Causal transformer language models (LMs), such as GPT-3, typically require some form of positional encoding, such as positional embeddings. However, we show that LMs without any explicit positional encoding are still competitive with standard models and that this phenomenon is robust across different datasets, model sizes, and sequence lengths. Probing experiments reveal that such models acquire an implicit notion of absolute positions throughout the network, effectively compensating for the missing information. We conjecture that causal attention enables the model to infer the number of predecessors that each token can attend to, thereby approximating its absolute position. Our findings indicate that causal LMs might derive positional awareness not only from the explicit positioning mechanism but also from the effects of the causal mask.
While large language models a la BERT are used ubiquitously in NLP, pretraining them is considered a luxury that only a few well-funded industry labs can afford. How can one train such models with a more modest budget? We present a recipe for pretraining a masked language model in 24 hours using a single low-end deep learning server. We demonstrate that through a combination of software optimizations, design choices, and hyperparameter tuning, it is possible to produce models that are competitive with BERT-base on GLUE tasks at a fraction of the original pretraining cost.
In recent years, large pre-trained models have demonstrated state-of-the-art performance in many of NLP tasks. However, the deployment of these models on devices with limited resources is challenging due to the models’ large computational consumption and memory requirements. Moreover, the need for a considerable amount of labeled training data also hinders real-world deployment scenarios. Model distillation has shown promising results for reducing model size, computational load and data efficiency. In this paper we test the boundaries of BERT model distillation in terms of model compression, inference efficiency and data scarcity. We show that classification tasks that require the capturing of general lexical semantics can be successfully distilled by very simple and efficient models and require relatively small amount of labeled training data. We also show that the distillation of large pre-trained models is more effective in real-life scenarios where limited amounts of labeled training are available.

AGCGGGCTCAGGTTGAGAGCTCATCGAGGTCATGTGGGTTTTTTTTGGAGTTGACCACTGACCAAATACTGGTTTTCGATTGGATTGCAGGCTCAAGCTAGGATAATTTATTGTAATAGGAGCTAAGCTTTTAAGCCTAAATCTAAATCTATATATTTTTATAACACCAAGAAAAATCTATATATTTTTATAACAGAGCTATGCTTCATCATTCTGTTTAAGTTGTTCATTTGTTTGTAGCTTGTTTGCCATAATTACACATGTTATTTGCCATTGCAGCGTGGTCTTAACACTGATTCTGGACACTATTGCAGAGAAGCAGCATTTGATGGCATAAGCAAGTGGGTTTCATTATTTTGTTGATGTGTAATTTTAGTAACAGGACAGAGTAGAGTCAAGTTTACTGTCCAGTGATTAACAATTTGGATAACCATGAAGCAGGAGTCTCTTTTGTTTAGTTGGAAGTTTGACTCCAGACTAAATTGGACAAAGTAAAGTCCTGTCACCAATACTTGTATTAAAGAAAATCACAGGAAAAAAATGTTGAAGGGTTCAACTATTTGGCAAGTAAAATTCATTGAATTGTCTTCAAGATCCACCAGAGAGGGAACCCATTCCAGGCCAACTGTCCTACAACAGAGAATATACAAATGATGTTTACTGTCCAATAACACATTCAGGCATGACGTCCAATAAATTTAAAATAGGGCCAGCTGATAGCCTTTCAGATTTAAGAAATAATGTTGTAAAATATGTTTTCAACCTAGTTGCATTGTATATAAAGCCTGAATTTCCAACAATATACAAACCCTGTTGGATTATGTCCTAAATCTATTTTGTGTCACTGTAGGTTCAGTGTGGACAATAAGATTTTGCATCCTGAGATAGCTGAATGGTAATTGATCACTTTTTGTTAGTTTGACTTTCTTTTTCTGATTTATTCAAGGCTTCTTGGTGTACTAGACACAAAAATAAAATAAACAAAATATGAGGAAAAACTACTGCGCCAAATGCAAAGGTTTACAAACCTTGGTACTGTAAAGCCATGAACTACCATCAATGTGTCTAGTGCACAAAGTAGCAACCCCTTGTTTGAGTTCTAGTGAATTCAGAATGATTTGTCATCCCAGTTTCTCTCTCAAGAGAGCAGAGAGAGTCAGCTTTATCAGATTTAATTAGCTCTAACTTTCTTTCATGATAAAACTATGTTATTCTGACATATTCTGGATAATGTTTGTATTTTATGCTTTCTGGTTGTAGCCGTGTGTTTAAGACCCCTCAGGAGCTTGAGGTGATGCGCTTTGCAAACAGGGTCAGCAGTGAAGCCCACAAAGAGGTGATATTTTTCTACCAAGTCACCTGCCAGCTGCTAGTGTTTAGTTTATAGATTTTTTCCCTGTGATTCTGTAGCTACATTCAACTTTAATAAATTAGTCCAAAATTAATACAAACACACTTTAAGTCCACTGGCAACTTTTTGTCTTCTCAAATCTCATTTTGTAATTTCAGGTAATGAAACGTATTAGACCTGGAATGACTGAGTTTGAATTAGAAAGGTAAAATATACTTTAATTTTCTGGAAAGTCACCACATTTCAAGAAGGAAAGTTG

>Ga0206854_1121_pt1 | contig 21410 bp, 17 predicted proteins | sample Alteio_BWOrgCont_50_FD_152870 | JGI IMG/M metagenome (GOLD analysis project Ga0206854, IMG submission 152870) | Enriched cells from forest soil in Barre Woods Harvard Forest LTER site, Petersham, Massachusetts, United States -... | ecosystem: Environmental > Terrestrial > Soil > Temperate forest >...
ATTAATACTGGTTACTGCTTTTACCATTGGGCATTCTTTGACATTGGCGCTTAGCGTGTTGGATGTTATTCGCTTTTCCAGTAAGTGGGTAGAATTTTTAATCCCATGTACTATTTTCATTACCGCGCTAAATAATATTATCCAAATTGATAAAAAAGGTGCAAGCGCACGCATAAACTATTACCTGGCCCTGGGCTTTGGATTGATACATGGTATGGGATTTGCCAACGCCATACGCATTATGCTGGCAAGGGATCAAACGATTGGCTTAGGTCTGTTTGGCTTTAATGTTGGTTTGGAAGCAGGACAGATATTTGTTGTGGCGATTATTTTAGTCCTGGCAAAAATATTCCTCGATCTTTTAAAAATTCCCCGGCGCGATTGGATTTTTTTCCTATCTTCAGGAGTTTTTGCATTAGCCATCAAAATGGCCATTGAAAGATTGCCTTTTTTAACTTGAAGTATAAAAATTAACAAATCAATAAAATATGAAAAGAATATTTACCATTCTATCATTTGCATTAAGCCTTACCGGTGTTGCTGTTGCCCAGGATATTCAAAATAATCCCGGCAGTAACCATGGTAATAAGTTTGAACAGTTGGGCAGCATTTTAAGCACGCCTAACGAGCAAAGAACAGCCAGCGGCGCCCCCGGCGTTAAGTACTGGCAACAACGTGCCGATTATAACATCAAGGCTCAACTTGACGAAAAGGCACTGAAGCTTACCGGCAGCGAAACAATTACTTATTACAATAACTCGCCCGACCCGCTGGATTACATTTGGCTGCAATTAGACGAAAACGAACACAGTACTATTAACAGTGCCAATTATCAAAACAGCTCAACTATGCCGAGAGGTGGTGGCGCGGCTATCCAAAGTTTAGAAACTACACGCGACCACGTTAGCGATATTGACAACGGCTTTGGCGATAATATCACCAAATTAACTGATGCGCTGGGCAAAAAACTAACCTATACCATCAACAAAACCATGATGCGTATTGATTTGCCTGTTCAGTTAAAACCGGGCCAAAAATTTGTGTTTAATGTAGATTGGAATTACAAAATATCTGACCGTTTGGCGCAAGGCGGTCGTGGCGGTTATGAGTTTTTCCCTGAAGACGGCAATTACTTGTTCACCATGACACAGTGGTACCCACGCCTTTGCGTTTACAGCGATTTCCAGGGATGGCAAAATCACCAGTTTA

We present SetExpander, a corpus-based system for expanding a seed set of terms into a more complete set of terms that belong to the same semantic class. SetExpander implements an iterative end-to-end workflow. It enables users to easily select a seed set of terms, expand it, view the expanded set, validate it, re-expand the validated set and store it, thus simplifying the extraction of domain-specific fine-grained semantic classes. SetExpander has been used successfully in real-life use cases including integration into an automated recruitment system and an issues and defects resolution system.